The boats are (essentially) the same, the sails identical, and the boatspeed differences at the front of the Volvo Ocean Race fleet are now close enough to be compared in decimals and single-digit percentages. Those decimals add up over thousands of miles of a leg, and it is — as any Volvo crew will attest — the incremental gains that will ultimately decide the finish order when the fleet pulls into The Hague in July.
In this age of big data, much is known of the performance of the Volvo 65, its sails and the complex method of moding the boat as conditions change by the hour at sea. Today, the boat is a measurable machine laden with sensors. Performance is now highly predictable. What it is not predictable, however, are the humans that propel it through highs and lows, storms and calms and hours of sleep and caloric deprivation. Consequently, the sailors on AkzoNobel, with support from the analytic wizards at technology giant SAP, have embarked on a game-changing effort to quantify the human X-factor. After eight grueling legs, the team is up to their neck gaiters in biometric data and they’re now grasping how predictive biometric modeling will translate directly to speed on the racecourse.
Ryan West, AkzoNobel’s performance manager, says predictive modeling is the key, and the team is early yet into the field. “We already measure trim, hull speed, angle, wind, and all of that, constantly running it through models,” he says. “We debrief after every leg and try and get faster, but we’re missing a huge component in this fleet — what’s different? The crew.”
West and his counterparts at SAP have implemented a biometric measurement program with the sailors, each of them wearing at all times offshore a Garmin Forerunner watch with an optic heartrate sensor.
“The biggest challenge was finding a device that is wearable the entire time they’re offshore,” say West. They tried chest straps, which provided good data, but was not ideal for the sailors. A wearable wrist device was the solution. A custom app on the Forerunner records heart-rate data every second while on deck and when the sailor goes below the unit automatically uploads the data to an encased Raspberry Pi. The Internet of Things computes sleep, caloric burn and provides athlete-specific, real-time data to the sailors themselves. Think of it as a personal wellness dashboard.
After a leg finish, SAP developers extract the data for a deeper dive, allowing the team to eventually compare and overlay sailor data over yacht data. “We are able to find trends that have never been seen,” says West. “The first couple of legs, simply capturing the data was a huge milestone. As far as we know, no one had gotten as much quality data offshore. The boat is its own environment and the humans act differently to it. Now we can take the environment and better understand how it will affect the sailors — before it happens.”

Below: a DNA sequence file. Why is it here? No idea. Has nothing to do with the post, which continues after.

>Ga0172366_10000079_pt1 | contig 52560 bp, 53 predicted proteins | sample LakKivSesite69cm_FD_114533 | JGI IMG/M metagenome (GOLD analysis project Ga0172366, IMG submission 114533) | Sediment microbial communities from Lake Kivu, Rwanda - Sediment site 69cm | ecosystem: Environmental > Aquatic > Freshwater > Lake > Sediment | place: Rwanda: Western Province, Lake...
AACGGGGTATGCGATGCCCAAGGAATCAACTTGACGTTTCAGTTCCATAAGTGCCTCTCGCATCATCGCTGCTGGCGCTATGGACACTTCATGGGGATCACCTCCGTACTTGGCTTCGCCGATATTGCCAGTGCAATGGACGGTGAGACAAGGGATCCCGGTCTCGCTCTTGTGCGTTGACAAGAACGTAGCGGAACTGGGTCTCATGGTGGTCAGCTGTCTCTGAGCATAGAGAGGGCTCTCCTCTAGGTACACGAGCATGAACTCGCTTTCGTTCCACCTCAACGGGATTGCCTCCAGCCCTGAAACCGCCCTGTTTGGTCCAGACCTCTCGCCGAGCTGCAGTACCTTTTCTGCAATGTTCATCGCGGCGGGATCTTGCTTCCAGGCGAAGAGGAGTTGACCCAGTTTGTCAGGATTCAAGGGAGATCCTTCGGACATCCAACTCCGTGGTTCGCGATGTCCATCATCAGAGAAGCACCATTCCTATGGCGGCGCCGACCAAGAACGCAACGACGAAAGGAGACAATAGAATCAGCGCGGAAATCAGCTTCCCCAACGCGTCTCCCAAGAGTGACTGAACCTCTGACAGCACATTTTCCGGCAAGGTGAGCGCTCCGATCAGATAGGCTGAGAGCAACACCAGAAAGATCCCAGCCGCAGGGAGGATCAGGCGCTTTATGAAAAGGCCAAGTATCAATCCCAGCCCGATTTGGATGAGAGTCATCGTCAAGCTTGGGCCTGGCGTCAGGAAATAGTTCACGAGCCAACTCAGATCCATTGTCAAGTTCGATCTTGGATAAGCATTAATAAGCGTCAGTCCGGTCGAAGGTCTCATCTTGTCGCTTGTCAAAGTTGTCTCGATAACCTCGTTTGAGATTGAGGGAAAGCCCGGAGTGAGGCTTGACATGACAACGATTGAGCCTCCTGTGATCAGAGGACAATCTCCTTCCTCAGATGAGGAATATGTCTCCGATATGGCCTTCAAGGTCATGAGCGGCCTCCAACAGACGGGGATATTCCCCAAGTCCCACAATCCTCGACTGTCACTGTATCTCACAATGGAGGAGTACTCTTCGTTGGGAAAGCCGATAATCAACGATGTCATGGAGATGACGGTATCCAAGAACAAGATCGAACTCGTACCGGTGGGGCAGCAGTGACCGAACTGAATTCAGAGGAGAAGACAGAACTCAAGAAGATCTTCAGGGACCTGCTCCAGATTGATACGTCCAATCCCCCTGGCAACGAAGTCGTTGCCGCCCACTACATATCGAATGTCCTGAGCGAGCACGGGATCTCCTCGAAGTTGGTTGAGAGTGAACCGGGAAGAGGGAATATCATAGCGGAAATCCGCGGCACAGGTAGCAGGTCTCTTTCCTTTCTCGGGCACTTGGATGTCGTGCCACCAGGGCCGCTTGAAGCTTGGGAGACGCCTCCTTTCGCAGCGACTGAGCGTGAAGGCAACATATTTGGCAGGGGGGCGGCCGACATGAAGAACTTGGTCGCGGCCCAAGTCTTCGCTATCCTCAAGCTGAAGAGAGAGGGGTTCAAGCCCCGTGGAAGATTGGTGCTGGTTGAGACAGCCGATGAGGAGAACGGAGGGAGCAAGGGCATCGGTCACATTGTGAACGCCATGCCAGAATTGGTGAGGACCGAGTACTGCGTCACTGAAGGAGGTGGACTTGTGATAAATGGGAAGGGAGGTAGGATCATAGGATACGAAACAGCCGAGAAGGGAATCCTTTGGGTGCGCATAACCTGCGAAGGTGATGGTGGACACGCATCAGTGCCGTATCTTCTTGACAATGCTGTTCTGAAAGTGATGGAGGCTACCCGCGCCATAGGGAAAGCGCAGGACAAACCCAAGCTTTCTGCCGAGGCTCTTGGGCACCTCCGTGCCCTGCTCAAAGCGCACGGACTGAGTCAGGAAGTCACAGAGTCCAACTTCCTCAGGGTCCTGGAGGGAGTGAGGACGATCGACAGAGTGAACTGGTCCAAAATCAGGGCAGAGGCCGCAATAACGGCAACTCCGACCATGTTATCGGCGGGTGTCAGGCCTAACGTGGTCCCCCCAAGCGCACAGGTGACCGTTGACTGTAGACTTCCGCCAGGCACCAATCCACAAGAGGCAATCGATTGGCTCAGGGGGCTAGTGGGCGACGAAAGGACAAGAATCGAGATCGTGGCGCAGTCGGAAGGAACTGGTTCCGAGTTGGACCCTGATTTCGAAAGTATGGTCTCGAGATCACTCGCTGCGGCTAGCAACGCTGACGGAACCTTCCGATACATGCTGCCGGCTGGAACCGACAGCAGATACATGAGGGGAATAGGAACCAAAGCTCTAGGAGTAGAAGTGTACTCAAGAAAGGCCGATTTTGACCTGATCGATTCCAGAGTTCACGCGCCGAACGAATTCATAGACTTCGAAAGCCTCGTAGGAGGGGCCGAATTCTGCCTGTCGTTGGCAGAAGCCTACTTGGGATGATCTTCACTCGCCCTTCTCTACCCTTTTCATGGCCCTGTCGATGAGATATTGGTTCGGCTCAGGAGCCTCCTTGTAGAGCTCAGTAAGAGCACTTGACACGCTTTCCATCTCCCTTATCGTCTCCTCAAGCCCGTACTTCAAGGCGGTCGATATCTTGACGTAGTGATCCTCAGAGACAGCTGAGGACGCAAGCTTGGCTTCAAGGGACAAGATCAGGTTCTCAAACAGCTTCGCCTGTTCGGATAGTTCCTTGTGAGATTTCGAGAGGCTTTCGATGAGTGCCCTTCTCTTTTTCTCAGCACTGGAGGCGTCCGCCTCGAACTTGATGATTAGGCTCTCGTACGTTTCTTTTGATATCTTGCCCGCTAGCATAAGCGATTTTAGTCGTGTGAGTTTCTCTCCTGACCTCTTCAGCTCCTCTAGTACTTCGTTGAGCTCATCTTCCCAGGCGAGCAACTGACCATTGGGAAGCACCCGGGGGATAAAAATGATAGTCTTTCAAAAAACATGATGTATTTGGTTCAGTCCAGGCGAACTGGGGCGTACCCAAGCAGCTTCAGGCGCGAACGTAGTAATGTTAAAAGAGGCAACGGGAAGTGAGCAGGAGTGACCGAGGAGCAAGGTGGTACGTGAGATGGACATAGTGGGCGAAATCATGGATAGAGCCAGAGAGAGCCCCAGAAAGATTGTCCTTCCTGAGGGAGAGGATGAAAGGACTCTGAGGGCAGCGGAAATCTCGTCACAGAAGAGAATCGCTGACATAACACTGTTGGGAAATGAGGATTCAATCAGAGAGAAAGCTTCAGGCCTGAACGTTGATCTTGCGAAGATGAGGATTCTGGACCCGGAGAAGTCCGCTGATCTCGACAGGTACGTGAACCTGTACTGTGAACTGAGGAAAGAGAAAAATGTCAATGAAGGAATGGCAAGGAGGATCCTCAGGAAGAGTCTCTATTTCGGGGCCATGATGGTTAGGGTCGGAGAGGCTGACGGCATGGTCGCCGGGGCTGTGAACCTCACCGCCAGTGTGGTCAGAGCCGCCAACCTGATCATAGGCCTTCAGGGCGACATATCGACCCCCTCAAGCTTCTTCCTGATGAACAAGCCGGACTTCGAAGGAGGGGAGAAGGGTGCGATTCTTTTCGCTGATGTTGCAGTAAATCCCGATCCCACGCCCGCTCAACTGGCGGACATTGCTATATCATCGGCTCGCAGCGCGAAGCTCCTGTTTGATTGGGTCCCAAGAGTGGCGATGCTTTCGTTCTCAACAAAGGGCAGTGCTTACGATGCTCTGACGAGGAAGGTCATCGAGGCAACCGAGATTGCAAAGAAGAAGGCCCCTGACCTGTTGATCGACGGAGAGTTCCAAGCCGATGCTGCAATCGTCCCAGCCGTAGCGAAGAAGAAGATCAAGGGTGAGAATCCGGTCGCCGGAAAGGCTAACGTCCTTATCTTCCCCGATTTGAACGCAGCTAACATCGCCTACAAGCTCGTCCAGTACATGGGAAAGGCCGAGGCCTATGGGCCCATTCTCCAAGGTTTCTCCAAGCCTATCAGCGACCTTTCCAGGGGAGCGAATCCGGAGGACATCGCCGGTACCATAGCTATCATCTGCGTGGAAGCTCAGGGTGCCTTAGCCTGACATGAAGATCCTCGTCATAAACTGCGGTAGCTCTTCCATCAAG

During a 21-day leg they can collect more than 18,000 (averaged) data points, allowing West to extrapolate daily caloric burn and individual sleep patterns. “The sailors can burn as many as 6,000 calories per day, so the more we can do to help them eat more efficiently, we can keep them at their optimum,” says West.
Disruptive sleep patterns take a toll on a sailor’s efficiency too. It’s the mental drain and the fog of four-hour watch rotations that slow maneuvers and inhibit rational decision making. Not surprisingly, West’s biometric analytics has revealed new understandings about off-watch efficiencies and what’s effecting sleep. “A lot of it is environmental,” he says.
Brad Farrand, AkzoNobel’s bowman, oversees the system on board the raceboat, and he too has a better understanding of his own traits. “I’ve learned much more about how many calories I’m actually burning and how environmental things effect sleep. For example, some bunks have more daylight than others and some guys don’t mind the light during the middle of the day, but others do.”
There are six different bunks, he adds, and each is unique when it comes to the movement of the boat. Heel angle, light, and even temperature make a big difference, says Farrand, who finds more restorative sleep from different bunks in different phases of the race. Modeling bunk preference is another tool, says West, that could make a significant impact as the sailors transition through time zones during the course of a leg.
“We’re on the cusp of — by next race — where with predictive modeling in the weather briefing in pre-leg we could be able to apply a human effect side as well,” says West. “Predicting which areas are most stressful on the crew.”
This is where the data modelers at SAP are working their magic, he says. “The more predictive we get the better we can start to look forward down the race track, applying the weather model, what the conditions will be, how they affect the sailors and how can they better adapt.”
What’s next? Perhaps integrating neurological elements to predict fatigue before it sets in, monitoring glucose levels, nutrient timing, hydration, status and many more. “Just like the yachts today have sensors all over the place, and you can see trend lines,” says West, “we could interpret how decisions are made and their outcomes based on diet and sleep.”